What is RAPID decision making?
RAPID is a proprietary decision-making tool created by Bain & Company to clarify decision accountabilities with multiple stakeholders. It is part of a disciplined approach that defines the “what, who, how, and when” of decision making and can lead to improved decision effectiveness. Effective decision making is closely linked to strong organizational performance. Successful companies consistently make high-quality decisions at the right pace and execute them well.
What does RAPID stand for?
The acronym RAPID stands for the five essential roles involved in the decision-making process: Recommend, Agree, Perform, Input, and Decide.
How is RAPID used in decision making?
The RAPID decision-making model provides transparency on decision accountabilities, reduces ambiguity, and streamlines the decision-making process. It establishes a common language and leaves no doubt about who is on point for each role. When teams and organizations use RAPID correctly, they execute strategy at pace. Not every decision requires the level of effort and investment that goes into creating explicit RAPID roles. Successful adopters start by applying RAPID to high-value or high-frequency decisions. They create positive and visible impact on priority decisions while enhancing decision-making skills across the organization. Over time, the RAPID framework becomes intuitive and easy to use wherever decision-making roles are not clear.
What are the five RAPID decision-making roles?
The recommend (R) role drives the process, gathering relevant input and developing a recommendation for the decider. The recommend role has broad visibility and access to information, and initially aligns with the decider on the decision’s strategic context, timing, criteria, and required inputs. Only one recommender is assigned for each decision. This role must have both the decider’s trust and credibility with all the other RAPID roles. Recommenders must be capable of directing and engaging stakeholders in a timely way to ensure the decision moves quickly and efficiently.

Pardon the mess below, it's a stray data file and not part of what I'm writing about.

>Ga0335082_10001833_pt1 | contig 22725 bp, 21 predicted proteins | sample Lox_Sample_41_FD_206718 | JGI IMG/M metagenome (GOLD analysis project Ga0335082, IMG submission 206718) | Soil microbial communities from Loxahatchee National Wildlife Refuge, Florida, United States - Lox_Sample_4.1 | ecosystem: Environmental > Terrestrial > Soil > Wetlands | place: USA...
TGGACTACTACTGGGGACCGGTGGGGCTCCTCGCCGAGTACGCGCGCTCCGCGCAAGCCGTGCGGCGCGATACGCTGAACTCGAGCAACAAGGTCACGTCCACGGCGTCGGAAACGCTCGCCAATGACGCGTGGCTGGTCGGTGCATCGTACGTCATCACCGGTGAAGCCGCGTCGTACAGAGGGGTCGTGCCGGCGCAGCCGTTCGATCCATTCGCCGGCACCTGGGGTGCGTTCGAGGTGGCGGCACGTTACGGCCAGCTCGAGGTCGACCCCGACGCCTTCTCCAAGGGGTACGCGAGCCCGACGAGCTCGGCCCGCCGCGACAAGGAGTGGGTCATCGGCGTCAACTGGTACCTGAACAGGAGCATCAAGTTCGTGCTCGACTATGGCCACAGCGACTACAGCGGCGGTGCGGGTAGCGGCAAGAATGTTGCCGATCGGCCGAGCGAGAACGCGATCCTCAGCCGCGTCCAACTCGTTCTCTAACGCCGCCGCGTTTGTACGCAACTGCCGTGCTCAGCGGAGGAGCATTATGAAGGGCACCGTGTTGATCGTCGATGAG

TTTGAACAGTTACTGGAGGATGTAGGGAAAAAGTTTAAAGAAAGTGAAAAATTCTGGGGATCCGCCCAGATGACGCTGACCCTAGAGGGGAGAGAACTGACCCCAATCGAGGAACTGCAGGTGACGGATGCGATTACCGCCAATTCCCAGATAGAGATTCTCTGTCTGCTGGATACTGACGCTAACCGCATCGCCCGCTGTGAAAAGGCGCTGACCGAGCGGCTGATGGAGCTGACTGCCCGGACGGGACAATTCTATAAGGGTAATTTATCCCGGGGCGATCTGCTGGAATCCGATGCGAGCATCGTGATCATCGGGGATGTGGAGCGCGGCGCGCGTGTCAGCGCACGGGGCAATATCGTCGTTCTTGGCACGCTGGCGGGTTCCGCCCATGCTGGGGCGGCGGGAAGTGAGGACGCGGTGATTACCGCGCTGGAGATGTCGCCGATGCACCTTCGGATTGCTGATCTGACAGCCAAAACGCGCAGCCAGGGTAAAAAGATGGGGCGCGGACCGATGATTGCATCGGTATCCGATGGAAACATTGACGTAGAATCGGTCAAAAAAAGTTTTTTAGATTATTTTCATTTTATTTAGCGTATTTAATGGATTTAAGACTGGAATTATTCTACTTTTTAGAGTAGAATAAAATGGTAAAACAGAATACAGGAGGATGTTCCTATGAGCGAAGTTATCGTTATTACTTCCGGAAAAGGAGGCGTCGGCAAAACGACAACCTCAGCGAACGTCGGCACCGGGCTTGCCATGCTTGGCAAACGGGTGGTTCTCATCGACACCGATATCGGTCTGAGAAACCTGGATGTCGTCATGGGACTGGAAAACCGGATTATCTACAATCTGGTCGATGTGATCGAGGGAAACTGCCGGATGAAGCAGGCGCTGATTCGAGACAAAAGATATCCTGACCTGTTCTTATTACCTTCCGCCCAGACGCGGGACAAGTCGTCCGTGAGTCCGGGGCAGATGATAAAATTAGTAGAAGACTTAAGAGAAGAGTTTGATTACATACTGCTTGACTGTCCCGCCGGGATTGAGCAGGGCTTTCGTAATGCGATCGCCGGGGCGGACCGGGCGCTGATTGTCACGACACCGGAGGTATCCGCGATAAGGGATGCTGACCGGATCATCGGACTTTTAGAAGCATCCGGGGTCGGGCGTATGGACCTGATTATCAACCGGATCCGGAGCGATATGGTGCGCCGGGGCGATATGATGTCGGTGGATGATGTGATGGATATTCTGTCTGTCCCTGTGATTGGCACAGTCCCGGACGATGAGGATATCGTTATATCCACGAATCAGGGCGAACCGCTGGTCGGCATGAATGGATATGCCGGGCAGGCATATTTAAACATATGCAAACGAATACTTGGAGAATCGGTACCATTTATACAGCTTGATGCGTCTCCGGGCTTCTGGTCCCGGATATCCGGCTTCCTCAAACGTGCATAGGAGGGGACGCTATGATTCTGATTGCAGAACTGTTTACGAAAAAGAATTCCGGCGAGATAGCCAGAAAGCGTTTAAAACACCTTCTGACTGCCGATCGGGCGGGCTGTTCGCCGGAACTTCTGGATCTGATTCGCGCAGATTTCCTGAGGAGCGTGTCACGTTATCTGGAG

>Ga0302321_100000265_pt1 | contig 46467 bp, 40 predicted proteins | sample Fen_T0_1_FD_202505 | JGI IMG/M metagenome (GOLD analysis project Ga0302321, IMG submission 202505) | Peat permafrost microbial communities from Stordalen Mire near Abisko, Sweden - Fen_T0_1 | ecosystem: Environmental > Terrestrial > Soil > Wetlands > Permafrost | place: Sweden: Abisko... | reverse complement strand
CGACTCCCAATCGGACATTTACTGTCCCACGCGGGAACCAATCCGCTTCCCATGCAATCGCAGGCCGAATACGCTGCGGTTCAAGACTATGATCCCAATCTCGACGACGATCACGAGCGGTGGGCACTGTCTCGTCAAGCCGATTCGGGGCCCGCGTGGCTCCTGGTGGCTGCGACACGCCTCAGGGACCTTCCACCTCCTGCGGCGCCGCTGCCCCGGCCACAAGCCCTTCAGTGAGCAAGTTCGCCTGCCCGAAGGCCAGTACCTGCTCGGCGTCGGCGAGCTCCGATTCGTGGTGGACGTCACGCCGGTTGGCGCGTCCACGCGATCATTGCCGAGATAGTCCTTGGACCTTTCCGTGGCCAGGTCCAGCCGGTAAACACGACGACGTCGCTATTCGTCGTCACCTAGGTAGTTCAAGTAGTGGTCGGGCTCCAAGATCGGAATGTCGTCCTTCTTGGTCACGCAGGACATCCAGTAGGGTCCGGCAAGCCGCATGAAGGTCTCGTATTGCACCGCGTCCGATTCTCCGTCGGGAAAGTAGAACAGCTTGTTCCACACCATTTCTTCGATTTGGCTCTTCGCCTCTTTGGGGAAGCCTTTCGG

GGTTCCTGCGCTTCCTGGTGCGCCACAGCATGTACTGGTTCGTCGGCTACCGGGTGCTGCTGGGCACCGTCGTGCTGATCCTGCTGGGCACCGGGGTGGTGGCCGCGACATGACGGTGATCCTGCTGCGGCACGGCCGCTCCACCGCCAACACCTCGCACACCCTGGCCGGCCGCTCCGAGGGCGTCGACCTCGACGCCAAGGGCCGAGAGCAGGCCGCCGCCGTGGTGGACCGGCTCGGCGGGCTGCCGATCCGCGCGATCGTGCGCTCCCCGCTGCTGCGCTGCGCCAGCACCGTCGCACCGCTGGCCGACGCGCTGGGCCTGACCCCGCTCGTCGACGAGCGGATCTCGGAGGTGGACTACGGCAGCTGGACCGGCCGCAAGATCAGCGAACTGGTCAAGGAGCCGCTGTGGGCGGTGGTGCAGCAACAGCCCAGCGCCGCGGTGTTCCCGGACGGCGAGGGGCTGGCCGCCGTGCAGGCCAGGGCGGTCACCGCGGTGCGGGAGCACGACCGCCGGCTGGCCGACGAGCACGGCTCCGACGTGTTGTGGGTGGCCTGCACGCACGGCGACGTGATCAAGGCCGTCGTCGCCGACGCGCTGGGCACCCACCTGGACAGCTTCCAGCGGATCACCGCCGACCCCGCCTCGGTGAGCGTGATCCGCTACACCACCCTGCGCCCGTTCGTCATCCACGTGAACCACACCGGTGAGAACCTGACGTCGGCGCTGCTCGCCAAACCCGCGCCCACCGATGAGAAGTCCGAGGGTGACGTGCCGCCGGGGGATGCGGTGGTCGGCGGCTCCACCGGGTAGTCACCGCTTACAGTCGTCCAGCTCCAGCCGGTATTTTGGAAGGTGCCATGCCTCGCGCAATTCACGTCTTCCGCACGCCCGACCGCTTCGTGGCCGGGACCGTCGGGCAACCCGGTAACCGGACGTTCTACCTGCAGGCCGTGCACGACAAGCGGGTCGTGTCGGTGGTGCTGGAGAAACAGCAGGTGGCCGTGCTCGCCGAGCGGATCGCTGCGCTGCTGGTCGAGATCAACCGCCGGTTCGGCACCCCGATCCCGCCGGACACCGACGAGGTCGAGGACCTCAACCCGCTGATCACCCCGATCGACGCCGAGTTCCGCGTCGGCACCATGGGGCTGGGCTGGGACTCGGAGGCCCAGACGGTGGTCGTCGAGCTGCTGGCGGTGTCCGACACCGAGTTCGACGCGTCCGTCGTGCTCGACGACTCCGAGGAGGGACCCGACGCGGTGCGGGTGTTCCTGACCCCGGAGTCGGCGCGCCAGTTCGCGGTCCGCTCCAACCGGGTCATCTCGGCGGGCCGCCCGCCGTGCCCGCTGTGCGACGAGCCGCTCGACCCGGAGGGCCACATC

The agree (A) role must agree that the final recommendation is feasible to bring forward to the decision maker; their input must be reflected in the proposal. Agree roles are assigned sparingly and may not be needed for all decisions. The agree role ensures the recommendation meets specific mandatory requirements, such as legal or regulatory requirements, and provides their input to the recommender. The agreer collaborates with the recommender early on to develop a viable recommendation. If the recommend role and the agree role cannot reconcile their views, the decide role will make the final call.
The perform (P) role identifies those accountable for implementing the decision once it is made. They understand the intent and context of the decision and are on point to deliver. Companies need to assign a perform role promptly once a decision is made to ensure a timely transition to the execution phase. Whenever possible, organizations should define perform roles early and may also assign them an input role. Performers can flag implementation issues to factor into the decision and are more likely to buy into the final decision and accelerate execution planning.
The input (I) role provides expertise, experience, or information that shapes the recommendation. The input role should also include those who will be affected by the decision or involved in execution so they can bring visibility to risks and downstream implications. Those in the input role must feel included, respected, and empowered in a decision-making process, even if their input is not ultimately reflected in the outcome of the decision. The input role is a big responsibility and can have substantial influence on the quality of a decision through timely and credible contributions.
The decide (D) role makes the final decision and commits the organization to action. Ideally, there should only be one decider for each decision. If the decide role must be held by a group, there should be clarity up front on how they will reach a final decision if there’s not agreement. For example, will it be by majority vote, or does the chair have the final say? The decide role has a broad view of the decision’s trade-offs, has primary accountability for the outcome, and sits as close to where the decision will be implemented as possible. The decider aligns with the recommender up front on the right process, communicates the decision and rationale to stakeholders, and ensures the decision has the appropriate resources for strong execution.